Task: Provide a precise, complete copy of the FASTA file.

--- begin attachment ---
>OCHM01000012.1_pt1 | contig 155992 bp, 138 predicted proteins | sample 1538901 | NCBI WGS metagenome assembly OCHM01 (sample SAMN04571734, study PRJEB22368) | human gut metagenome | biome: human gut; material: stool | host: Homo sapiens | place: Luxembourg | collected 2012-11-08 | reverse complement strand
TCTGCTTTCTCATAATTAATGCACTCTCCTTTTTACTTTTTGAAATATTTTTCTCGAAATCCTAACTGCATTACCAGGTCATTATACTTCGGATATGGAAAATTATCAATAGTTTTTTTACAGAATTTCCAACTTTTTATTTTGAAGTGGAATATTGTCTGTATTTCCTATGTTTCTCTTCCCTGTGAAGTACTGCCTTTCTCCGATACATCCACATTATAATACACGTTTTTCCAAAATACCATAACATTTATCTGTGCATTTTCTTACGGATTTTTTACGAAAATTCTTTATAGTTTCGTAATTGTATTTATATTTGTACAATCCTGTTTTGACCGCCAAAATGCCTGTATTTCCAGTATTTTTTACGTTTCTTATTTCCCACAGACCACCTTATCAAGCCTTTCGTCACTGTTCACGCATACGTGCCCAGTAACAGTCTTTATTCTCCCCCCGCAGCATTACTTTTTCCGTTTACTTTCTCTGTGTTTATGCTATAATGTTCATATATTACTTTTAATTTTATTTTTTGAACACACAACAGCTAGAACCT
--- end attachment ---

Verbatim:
>OCHM01000012.1_pt1 | contig 155992 bp, 138 predicted proteins | sample 1538901 | NCBI WGS metagenome assembly OCHM01 (sample SAMN04571734, study PRJEB22368) | human gut metagenome | biome: human gut; material: stool | host: Homo sapiens | place: Luxembourg | collected 2012-11-08 | reverse complement strand
TCTGCTTTCTCATAATTAATGCACTCTCCTTTTTACTTTTTGAAATATTTTTCTCGAAATCCTAACTGCATTACCAGGTCATTATACTTCGGATATGGAAAATTATCAATAGTTTTTTTACAGAATTTCCAACTTTTTATTTTGAAGTGGAATATTGTCTGTATTTCCTATGTTTCTCTTCCCTGTGAAGTACTGCCTTTCTCCGATACATCCACATTATAATACACGTTTTTCCAAAATACCATAACATTTATCTGTGCATTTTCTTACGGATTTTTTACGAAAATTCTTTATAGTTTCGTAATTGTATTTATATTTGTACAATCCTGTTTTGACCGCCAAAATGCCTGTATTTCCAGTATTTTTTACGTTTCTTATTTCCCACAGACCACCTTATCAAGCCTTTCGTCACTGTTCACGCATACGTGCCCAGTAACAGTCTTTATTCTCCCCCCGCAGCATTACTTTTTCCGTTTACTTTCTCTGTGTTTATGCTATAATGTTCATATATTACTTTTAATTTTATTTTTTGAACACACAACAGCTAGAACCT